And then, there are the worlds. Both Gotham and Metropolis (where Superman lives) are fictionalized versions of New York. And yet, in each comic only one of the heroes inhabits his own version of New York. How can any story bring them together?

It is to the credit of Zack Snyder, making up for the sci-fi nonsense that was The Man of Steel, that he manages to resolve most of these conflicts. For one, he uses age to distinguish his characters. Superman is in his early 30s and new to the job. Batman is in his mid to late 40s and has been at it for 20 years. Superman first appeared only two years before during the events of Man of Steel and while there are still suspicions about him, he has built up a fan base. As for Batman, he is still the masked vigilante on the fringes of the law that Frank Miller imagined.

There is only one way to resolve the disparity in their strength and Snyder has no choice but to fall back on it: Kryptonite. In the time-honoured tradition of the comics, when Superman is felled, it is with Kryptonite.

Snyder’s solution to the Metropolis-Gotham problem is more imaginative. He makes them twin cities, almost bordering each other, like New York and New Jersey. So, each city has its own character but events in one cast a shadow on the other.

With all that out of the way, there is still one conundrum: why should Batman and Superman, both good guys, want to fight each other?

Snyder never really resolves this as hard as he tries and unfortunately for the movie, he falls back on Lex Luthor, a villain from the Superman comics, who manipulates them into battling each other. This is never terribly convincing and when, two-thirds of the way through the movie, the two men team up, it is a relief to see the end of all the bogus hostility.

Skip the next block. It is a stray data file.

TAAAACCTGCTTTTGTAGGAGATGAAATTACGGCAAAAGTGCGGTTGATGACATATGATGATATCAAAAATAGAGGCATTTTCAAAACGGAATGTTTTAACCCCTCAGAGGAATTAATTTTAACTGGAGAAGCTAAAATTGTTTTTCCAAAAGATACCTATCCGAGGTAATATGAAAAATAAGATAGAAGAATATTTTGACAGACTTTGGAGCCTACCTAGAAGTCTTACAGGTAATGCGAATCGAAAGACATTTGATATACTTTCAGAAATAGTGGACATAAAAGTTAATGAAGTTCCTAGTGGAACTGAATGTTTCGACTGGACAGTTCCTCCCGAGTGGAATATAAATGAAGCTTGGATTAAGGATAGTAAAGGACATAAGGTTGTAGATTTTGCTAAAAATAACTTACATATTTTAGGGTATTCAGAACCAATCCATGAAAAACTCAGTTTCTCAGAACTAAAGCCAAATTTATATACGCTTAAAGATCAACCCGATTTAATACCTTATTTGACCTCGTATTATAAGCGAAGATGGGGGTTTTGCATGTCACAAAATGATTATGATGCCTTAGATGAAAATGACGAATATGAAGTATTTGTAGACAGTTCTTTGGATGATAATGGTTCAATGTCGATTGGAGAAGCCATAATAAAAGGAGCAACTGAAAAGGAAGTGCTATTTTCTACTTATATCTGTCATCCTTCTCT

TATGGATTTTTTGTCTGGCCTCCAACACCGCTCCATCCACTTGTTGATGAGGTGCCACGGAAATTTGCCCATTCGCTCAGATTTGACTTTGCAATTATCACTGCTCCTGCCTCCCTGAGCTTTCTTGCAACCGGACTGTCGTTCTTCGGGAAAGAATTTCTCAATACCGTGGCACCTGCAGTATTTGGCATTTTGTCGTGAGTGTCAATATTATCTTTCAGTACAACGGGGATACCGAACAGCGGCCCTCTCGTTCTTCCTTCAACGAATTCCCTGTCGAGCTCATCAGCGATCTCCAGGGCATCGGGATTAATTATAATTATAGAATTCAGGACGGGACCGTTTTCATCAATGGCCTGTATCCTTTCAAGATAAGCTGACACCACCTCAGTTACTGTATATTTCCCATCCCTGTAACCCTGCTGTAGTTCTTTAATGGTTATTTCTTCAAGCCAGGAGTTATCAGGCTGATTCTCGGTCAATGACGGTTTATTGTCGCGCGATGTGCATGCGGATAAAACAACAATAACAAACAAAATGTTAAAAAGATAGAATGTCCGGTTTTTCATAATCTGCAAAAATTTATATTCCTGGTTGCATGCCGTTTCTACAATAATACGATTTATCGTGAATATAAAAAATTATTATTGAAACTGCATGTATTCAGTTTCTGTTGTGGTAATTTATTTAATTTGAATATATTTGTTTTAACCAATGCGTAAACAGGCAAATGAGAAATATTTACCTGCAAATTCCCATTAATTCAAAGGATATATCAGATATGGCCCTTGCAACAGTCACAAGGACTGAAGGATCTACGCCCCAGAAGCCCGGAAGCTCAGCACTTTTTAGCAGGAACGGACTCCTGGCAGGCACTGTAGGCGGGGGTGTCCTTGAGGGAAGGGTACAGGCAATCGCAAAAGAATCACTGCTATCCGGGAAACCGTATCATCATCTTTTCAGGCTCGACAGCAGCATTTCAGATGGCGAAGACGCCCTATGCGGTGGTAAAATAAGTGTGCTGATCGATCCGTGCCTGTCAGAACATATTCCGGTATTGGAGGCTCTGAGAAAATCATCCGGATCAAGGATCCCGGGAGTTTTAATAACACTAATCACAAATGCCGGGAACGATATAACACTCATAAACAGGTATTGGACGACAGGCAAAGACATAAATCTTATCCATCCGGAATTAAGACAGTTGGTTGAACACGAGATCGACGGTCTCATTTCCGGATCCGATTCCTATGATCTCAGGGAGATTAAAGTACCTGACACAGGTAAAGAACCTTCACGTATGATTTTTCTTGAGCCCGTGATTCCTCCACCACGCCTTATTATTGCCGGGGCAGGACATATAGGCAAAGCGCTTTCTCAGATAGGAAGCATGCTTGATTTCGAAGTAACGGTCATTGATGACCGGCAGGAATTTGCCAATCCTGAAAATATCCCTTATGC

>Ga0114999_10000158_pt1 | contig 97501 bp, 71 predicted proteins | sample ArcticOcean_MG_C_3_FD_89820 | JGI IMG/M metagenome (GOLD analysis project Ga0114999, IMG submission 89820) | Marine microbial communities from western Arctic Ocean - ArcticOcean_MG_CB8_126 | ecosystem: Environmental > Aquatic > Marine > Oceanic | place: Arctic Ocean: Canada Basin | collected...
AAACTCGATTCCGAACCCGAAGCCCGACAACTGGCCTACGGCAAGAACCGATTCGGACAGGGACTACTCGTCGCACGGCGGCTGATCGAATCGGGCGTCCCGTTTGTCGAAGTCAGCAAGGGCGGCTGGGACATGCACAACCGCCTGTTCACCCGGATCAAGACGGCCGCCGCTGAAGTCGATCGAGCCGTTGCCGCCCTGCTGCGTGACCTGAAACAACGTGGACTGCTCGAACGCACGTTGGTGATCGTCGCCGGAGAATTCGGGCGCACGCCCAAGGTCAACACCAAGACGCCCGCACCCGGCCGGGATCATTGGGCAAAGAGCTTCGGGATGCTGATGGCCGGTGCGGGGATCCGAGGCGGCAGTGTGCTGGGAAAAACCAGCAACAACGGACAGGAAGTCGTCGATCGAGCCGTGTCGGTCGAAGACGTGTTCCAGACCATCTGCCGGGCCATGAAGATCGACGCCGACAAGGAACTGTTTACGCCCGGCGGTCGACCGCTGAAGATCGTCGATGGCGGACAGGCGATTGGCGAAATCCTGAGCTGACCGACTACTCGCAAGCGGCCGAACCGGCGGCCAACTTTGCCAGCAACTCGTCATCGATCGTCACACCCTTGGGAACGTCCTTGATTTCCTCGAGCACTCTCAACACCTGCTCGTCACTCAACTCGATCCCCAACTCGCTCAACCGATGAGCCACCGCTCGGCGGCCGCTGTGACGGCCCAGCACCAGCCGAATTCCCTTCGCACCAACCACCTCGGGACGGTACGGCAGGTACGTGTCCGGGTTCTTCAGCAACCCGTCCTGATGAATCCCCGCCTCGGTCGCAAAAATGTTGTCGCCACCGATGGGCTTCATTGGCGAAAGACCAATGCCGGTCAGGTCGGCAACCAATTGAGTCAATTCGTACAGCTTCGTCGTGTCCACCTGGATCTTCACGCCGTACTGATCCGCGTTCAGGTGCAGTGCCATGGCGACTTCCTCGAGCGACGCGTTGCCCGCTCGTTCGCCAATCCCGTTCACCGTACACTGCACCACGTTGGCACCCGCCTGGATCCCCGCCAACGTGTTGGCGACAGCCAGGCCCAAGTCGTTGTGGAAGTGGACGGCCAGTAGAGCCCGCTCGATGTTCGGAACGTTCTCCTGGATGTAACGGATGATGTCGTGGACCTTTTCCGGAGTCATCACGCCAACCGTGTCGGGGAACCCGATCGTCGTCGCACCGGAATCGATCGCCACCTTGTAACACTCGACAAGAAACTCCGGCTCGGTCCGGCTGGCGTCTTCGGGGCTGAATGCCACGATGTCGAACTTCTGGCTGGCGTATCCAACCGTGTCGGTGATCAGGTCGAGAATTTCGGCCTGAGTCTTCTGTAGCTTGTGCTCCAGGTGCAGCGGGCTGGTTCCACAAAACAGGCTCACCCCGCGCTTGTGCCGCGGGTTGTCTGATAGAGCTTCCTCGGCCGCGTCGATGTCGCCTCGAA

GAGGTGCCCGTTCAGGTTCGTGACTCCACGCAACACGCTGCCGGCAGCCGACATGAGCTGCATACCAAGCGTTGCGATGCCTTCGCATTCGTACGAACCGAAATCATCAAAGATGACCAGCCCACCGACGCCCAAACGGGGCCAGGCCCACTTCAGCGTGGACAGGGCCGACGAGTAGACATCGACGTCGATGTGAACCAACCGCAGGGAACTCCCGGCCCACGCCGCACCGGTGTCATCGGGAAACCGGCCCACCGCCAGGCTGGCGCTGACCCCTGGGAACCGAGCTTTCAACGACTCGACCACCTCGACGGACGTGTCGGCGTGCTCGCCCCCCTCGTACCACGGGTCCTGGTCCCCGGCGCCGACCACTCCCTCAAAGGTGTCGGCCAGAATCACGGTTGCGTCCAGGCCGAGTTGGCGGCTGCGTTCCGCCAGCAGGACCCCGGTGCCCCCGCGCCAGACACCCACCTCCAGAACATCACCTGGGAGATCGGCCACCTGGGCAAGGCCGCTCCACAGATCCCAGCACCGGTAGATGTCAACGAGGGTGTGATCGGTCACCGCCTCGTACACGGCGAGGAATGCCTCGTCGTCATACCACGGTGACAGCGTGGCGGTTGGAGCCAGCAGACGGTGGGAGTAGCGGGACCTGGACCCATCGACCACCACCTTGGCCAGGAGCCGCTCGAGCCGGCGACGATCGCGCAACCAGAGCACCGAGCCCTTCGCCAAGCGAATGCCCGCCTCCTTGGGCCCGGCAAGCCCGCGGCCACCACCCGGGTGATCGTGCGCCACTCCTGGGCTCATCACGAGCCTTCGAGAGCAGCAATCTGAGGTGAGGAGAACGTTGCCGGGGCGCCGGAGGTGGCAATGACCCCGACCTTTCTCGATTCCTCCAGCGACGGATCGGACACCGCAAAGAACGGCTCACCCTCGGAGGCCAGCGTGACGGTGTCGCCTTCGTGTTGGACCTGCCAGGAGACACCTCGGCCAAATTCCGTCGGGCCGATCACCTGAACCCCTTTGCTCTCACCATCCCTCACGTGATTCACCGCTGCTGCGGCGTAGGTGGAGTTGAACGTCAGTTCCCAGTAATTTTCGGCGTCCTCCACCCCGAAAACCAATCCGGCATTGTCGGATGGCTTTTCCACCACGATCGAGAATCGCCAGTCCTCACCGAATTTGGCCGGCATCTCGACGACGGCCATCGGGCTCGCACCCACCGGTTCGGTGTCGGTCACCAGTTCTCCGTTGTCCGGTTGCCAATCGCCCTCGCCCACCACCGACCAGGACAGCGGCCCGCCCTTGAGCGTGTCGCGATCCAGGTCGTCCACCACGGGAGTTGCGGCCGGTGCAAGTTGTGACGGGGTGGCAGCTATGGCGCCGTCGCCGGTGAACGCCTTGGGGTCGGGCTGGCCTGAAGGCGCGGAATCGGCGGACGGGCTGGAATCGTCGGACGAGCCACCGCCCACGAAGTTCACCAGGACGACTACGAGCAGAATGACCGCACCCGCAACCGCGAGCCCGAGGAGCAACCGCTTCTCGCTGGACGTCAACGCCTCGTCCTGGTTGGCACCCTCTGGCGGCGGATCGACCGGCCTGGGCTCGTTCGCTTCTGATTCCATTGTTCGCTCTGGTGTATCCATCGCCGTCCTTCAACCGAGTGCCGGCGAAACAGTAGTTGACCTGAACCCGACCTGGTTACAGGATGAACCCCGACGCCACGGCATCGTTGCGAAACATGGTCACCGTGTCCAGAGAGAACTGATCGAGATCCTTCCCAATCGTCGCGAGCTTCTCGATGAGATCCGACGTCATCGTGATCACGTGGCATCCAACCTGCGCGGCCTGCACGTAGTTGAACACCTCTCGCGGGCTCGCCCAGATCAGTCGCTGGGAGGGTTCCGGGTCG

So, how good a movie is it? Well, it is a lot better than Man of Steel and I also reckon that it is far superior to the last, ludicrous Avengers movie (Age Of Ultron). It is not great but anyone with any interest in comic book movies will enjoy it.

It has many strengths, mainly Ben Affleck as an older, world-weary Batman, who is far better than Christian Bale ever was. Jeremy Irons is a more convincing Alfred than Michael Caine and Amy Adams makes a good Lois Lane. Henry Cavill will always be – let’s face it – a wooden actor but he’s a lot better here than he was in Man of Steel.

But the movie has several weaknesses, chief among which is Jesse Eisenberg who makes a godawful Lex Luthor. When he pouts and sneers, he recalls not Gene Hackman, the original Lex, but Jennifer Aniston playing Rachel in Friends.

And then, there’s the problem of the third act. Logically, the film should end once Batman and Superman make up. But DC is so keen to trailer the Justice League franchise that they throw in Wonder Woman unnecessarily. And then, in a direct lift from the 1992 comic book, The Death Of Superman, they introduce a new villain called Doomsday and kill Superman off.

Of course, Superman can’t die: he has franchises to sell. We know he will be back in the next movie, as he was in the comics, but his absence allows Batman and Wonder Woman to talk about everyone coming together to fight evil, i.e., the Justice League.